LONDON (Reuters) - Britain’s pound steadied on Wednesday after growing fears of a ‘hard’ Brexit from the European Union briefly drove it below $1.27 for the first time since 1985.
After hitting a 5-year trough against a broadly stronger euro in early trade in London, sterling recovered ground, helped by Prime Minister Theresa May’s raising doubts over the side effects of ultra-low interest rates and money-printing.
The currency has been buffeted for a fortnight by worries that Britain will prioritise curbing immigration over promoting trade in its divorce from the bloc, perceived as posing further risks to growth and encouraging more stimulus from the Bank of England.
But May added to signs of a shift in thinking by policymakers globally away from monetary stimulus and in favour of governments doing more. That could instead push yields on sterling-denominated government bonds higher.
“We have seen some movements with the different comments today,” said Craig Erlam, a market analyst with Oanda in London.
“May’s comments had an effect but the pound is mainly just correcting a bit after the moves of the past few days.”
Sterling hit a 31-year low of $1.2686 early on Wednesday before recovering to $1.2758, 0.2 percent higher on the day. It fell as much as 0.5 percent to 88.43 pence per euro before also clawing its way back into positive territory.
The broad takeaway for markets from this week’s conference of May’s ruling Conservative Party has been its intention of prioritising the question of immigration. The pound has fallen past long-term lows set in early July in response.
Investors worry a ‘hard’ Brexit will gum up labour markets, weaken foreign investment and encourage banks and other global companies to cut back on jobs and operations in Britain.
A report on Tuesday commissioned by consultancy firm Oliver Wyman said Britain’s financial industry could lose up to 38 billion pounds ($48.3 billion) in revenue if the deal leaves it with restricted access to the EU single market.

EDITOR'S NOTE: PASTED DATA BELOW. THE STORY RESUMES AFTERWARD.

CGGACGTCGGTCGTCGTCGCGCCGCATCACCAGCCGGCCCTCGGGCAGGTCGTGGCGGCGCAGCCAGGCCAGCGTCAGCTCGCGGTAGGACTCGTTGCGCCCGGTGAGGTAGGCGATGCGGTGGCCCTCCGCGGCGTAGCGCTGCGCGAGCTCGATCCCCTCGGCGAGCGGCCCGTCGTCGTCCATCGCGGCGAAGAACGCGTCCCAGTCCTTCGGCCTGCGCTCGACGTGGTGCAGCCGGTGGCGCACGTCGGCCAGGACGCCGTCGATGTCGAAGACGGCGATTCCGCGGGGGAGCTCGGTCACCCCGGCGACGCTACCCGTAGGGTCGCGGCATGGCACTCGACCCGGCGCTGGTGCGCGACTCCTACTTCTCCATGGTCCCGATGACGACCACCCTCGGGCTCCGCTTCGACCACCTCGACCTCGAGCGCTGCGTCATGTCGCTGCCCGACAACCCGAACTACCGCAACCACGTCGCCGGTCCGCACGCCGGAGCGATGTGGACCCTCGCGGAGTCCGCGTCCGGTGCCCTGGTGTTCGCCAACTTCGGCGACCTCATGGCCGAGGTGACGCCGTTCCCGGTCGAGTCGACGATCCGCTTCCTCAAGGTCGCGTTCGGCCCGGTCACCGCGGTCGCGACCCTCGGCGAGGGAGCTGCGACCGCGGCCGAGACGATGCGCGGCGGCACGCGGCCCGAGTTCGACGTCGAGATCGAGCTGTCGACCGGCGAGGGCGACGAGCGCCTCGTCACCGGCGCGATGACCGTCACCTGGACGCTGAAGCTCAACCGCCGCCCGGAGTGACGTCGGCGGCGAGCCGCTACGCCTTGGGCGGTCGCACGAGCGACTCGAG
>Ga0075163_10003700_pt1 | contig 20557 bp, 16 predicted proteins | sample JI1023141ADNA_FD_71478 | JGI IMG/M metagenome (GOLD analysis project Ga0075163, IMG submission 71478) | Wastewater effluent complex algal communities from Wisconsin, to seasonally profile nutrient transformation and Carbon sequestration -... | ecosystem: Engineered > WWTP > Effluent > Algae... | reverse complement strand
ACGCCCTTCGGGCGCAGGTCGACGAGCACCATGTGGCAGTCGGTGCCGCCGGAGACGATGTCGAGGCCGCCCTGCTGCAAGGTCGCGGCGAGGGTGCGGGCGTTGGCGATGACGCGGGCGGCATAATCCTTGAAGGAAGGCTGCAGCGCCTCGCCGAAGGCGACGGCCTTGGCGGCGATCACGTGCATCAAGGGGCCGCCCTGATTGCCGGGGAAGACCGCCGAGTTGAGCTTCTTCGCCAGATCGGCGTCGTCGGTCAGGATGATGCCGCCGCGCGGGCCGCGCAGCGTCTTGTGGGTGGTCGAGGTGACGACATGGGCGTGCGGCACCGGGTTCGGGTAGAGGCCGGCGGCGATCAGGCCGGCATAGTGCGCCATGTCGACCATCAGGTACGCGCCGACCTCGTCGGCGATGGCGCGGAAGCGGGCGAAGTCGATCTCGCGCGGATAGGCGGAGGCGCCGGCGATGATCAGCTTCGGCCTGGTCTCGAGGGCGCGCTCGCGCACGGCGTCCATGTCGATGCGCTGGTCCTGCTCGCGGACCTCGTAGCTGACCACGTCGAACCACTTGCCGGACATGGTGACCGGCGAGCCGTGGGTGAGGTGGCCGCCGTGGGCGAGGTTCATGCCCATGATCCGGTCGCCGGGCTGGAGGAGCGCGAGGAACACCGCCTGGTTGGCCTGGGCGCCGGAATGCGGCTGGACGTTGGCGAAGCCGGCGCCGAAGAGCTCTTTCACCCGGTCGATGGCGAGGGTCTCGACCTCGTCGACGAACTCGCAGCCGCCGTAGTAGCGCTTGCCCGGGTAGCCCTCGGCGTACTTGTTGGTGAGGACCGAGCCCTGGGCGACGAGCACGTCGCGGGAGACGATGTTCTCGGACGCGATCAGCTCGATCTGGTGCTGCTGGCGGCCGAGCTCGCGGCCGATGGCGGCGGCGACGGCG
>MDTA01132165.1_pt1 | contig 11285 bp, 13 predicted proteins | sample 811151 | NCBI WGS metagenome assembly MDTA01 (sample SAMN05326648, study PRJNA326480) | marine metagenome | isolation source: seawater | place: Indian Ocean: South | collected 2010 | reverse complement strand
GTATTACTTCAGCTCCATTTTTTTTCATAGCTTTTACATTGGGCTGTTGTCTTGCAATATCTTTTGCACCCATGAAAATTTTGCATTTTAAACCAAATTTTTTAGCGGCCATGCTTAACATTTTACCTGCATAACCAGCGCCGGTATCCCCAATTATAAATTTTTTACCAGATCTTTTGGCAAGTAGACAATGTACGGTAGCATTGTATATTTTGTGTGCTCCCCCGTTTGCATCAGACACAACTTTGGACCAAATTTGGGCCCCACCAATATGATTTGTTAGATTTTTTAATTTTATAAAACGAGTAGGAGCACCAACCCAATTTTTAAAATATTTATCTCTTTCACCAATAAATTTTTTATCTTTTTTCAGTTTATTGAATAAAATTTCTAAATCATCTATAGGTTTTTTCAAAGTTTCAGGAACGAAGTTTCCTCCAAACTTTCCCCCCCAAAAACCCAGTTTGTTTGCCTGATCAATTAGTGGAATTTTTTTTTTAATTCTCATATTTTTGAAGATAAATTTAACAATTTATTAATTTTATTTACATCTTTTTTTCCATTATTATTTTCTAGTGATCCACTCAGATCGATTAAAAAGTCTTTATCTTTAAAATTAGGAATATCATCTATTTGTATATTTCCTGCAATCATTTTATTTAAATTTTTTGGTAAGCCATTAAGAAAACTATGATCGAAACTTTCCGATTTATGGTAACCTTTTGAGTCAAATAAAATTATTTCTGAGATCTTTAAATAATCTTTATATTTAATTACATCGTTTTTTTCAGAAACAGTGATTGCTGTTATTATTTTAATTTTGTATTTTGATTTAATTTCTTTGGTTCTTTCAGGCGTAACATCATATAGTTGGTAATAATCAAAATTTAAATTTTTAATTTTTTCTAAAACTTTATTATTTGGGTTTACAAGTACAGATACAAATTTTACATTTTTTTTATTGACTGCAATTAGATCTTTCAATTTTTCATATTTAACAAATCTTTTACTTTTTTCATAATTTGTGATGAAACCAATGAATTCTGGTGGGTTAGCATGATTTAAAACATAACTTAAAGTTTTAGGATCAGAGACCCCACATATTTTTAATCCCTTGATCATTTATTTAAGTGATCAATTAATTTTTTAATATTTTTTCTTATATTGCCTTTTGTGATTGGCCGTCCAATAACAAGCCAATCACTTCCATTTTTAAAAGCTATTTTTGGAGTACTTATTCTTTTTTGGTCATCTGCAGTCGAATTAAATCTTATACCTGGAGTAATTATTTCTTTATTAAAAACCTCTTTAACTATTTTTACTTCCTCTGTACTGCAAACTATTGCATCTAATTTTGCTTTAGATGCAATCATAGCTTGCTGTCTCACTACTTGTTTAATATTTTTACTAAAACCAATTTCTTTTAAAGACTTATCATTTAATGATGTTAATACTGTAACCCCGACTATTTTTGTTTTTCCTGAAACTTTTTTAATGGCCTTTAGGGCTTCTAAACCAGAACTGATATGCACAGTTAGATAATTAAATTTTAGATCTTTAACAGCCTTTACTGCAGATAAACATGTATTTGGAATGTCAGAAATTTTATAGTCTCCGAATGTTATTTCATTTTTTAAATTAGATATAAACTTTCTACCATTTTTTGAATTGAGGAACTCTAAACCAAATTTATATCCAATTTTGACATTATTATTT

“Sterling can fall further given the UK’s balance of payments vulnerability and likely future constitutional uncertainty,” said Roger Hallam, Currencies Chief Investment Officer with JP Morgan Asset Management in London.
“The pound is relatively cheap against most currencies when viewed from a historical standpoint. We believe this discount is well warranted and will likely extend further given the additional risk premium international investors will require to invest in the UK and sterling denominated assets.”
Better-than-expected readings of sentiment among construction and manufacturing purchasing managers this week have done little to brighten the mood. Services numbers were also better than forecast but not initially enough to pull it higher on the day.
Before May’s speech, Deputy Governor Ben Broadbent told a Wall Street Journal event that the Bank of England could raise interest rates if sterling fell sharply enough, but said that so far its moves have been orderly.
“Sterling has finally and belatedly responded to the heightened and prolonged Brexit uncertainty, notwithstanding a resilient UK economy and prospects of significant UK fiscal stimulus,” said Greg Gibbs, director of independent research house Amplifying Global FX Capital.
“The outlook remains negative, but it is risky to jump on the selling bandwagon.”
Reporting by Patrick Graham; Editing by John Stonestreet and Richard Balmforth